The blossom season is in full swing! The landscape is bursting with beautiful flowers and the air is heady with their scent. The region’s fields, hedgerows, verges and orchards are humming with busy pollinators getting to work and it is looking like it might be a vintage year.

When you look out across the southwest landscape the view is one of a network of hedgerows of various species, sizes, shapes and conditions: a wonderful hedge wide web that has a deep connection, perhaps an almost symbiotic relationship, with the patchwork of orchards that fill some of the spaces in between. 

Hedgerows and orchards are important to wildlife and biodiversity as, together, they represent a ‘woodland edge’ habitat with trees, scrub and pasture features. They support species common to each such as fieldfares and redwings that are famous for feasting on hedge and orchard fruit over winter. Some insects that are known to pollinate apple trees, as well as the rare species that live in the old rotten features of veteran trees, find it difficult to travel long distances so the wildlife corridors that connected hedgerows provide across the landscape are vital. 

Hedgerows can benefit orchards by providing shelter from extreme weather, a pollinator habitat, pest and disease control, a stock proof barrier and a buffer to the impacts of neighbouring agricultural activities. If hedgerows are not managed correctly however, orchards suffer from negative effects. Large overgrown boundaries cause excessive shelter that reduce wind speeds, create frost pockets and increase opportunities for fungal diseases. Unmanaged hedgerows encroaching into the orchard can also result in overcrowding and shading which limits fruit tree growth and reduces the sward’s diversity of flowering species.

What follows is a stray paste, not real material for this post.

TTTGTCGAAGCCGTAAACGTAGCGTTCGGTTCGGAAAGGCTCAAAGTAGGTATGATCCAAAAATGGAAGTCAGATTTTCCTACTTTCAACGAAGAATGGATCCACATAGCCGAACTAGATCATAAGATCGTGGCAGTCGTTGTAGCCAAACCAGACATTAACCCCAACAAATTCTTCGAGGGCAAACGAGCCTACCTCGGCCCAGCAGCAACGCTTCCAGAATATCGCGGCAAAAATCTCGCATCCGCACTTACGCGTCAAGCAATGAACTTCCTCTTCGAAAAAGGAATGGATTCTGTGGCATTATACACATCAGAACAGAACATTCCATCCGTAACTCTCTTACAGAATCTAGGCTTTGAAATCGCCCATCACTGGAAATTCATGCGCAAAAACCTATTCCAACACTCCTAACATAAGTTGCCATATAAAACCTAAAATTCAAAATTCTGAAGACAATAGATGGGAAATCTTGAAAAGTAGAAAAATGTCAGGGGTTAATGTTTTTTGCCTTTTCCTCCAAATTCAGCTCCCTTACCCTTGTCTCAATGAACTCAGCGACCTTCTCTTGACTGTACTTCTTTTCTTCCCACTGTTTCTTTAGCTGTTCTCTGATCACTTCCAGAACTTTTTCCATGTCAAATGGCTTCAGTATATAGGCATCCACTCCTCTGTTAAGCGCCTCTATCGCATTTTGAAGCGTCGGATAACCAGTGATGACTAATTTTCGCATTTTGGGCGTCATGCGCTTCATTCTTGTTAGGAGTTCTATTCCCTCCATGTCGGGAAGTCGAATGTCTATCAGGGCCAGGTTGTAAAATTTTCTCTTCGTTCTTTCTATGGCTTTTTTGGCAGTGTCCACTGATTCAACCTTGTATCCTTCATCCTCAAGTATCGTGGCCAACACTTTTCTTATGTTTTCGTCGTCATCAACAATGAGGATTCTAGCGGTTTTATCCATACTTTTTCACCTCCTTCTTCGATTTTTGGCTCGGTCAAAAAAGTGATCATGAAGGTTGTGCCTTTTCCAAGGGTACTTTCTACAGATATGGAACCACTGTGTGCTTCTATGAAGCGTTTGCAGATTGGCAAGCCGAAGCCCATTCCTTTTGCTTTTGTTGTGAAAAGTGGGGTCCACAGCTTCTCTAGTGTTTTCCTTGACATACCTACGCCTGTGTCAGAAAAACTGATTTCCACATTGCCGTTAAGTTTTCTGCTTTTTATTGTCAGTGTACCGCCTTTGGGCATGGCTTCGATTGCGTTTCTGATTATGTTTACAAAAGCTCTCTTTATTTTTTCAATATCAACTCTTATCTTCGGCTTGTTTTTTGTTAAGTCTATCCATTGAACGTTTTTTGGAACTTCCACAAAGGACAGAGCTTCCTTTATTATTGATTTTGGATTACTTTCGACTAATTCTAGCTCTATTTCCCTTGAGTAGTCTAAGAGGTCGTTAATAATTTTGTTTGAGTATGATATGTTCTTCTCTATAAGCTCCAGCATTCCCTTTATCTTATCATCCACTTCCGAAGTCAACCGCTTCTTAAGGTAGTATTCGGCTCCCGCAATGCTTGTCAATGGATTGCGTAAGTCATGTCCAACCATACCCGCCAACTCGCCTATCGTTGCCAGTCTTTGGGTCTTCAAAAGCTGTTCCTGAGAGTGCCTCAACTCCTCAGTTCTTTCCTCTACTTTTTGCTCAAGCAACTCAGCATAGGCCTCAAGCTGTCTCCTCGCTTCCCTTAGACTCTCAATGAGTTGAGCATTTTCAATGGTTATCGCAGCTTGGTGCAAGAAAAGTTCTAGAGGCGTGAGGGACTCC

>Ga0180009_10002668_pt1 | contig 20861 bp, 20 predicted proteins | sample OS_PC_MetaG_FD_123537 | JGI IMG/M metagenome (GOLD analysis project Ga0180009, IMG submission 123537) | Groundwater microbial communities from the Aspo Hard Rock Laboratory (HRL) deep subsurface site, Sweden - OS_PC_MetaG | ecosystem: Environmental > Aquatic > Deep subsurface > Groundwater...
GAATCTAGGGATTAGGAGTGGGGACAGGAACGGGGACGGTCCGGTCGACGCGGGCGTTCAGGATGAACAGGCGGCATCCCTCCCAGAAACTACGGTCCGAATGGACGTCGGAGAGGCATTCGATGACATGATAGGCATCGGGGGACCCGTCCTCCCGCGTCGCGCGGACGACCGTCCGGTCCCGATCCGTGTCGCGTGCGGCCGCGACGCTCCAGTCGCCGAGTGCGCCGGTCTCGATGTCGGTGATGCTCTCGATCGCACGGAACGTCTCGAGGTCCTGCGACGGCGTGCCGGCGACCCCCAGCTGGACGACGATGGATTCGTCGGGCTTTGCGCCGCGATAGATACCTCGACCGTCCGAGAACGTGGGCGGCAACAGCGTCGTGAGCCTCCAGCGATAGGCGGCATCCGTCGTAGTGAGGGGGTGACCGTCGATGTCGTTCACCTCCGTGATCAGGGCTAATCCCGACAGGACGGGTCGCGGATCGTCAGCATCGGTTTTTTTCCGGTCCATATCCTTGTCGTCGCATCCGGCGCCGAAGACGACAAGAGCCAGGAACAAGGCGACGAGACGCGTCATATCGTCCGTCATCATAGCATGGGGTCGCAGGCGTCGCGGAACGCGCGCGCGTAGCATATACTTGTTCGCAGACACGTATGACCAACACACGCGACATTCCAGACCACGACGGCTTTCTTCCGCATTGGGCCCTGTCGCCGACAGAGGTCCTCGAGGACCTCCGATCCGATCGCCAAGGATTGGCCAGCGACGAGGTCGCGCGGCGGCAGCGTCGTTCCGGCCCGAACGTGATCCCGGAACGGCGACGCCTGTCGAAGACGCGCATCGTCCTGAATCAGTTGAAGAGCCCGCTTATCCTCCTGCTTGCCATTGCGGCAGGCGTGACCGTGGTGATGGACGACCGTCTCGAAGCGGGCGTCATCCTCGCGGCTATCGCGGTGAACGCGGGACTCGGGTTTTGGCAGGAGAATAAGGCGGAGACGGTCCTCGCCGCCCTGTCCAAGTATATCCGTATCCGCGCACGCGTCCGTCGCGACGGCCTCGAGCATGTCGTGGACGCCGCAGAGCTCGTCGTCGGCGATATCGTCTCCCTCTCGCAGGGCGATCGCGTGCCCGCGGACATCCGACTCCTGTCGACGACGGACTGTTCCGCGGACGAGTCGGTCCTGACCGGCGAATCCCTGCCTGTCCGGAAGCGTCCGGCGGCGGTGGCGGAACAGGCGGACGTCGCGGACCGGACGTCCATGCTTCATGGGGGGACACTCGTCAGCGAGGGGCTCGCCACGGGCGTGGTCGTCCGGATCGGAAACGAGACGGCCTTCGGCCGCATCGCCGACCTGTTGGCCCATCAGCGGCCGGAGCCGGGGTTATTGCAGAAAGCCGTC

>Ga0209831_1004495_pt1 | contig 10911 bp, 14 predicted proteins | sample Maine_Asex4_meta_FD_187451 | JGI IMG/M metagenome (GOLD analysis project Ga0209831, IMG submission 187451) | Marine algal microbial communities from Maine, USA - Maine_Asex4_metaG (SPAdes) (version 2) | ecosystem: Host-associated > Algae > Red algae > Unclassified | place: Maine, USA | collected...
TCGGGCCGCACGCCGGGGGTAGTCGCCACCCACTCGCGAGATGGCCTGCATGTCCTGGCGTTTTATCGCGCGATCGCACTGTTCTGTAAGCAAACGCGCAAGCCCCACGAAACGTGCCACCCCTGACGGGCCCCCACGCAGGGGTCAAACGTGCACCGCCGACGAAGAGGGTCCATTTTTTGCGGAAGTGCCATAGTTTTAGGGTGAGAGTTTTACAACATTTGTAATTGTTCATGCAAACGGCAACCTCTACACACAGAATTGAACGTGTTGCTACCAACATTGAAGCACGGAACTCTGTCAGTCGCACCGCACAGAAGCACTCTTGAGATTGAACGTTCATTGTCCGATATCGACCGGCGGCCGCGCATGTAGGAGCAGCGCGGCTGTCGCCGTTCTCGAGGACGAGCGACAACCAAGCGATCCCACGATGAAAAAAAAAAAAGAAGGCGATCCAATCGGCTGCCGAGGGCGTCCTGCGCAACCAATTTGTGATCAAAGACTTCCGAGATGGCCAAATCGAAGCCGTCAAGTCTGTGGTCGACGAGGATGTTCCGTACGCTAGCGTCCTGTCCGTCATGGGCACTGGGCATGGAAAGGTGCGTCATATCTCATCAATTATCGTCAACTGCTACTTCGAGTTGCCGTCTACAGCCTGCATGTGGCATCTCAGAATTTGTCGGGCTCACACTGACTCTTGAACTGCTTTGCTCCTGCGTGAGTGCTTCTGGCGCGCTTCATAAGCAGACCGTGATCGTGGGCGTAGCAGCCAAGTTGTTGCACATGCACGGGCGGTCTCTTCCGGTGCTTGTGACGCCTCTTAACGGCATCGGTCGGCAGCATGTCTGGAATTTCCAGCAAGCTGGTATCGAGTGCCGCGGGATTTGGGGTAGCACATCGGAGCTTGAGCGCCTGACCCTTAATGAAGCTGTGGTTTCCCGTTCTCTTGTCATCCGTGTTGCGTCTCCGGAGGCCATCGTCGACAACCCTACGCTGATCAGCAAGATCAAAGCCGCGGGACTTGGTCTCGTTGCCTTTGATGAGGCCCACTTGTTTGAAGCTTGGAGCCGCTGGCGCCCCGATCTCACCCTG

A recent study found that apple tree pollination is carried out by wild bees when honeybees are drawn away from orchards by another flowering crop in the locality, such as oilseed rape. It is therefore essential that a high-quality habitat for wild bee and other pollinator species, such as a hedgerow, is available as close as possible to orchards.

When creating new or maintaining existing hedgerows and orchards it is important to consider their natural partnership as this will help to identify common issues that relate to each habitat or what could be seen as the ‘single’ habitat that they represent at a particular location. Looking at them together will help us begin to understand the benefits of their relationship and the inter-dependence of their wildlife. This will highlight shared threats and help to develop a combined management approach that improves the condition and quality of each. 

Individually hedgerows and orchards are beautiful and valuable parts of our landscape, but together they create something truly special. 


Mazzard Cherry Orchard / Apple Orchard Blossom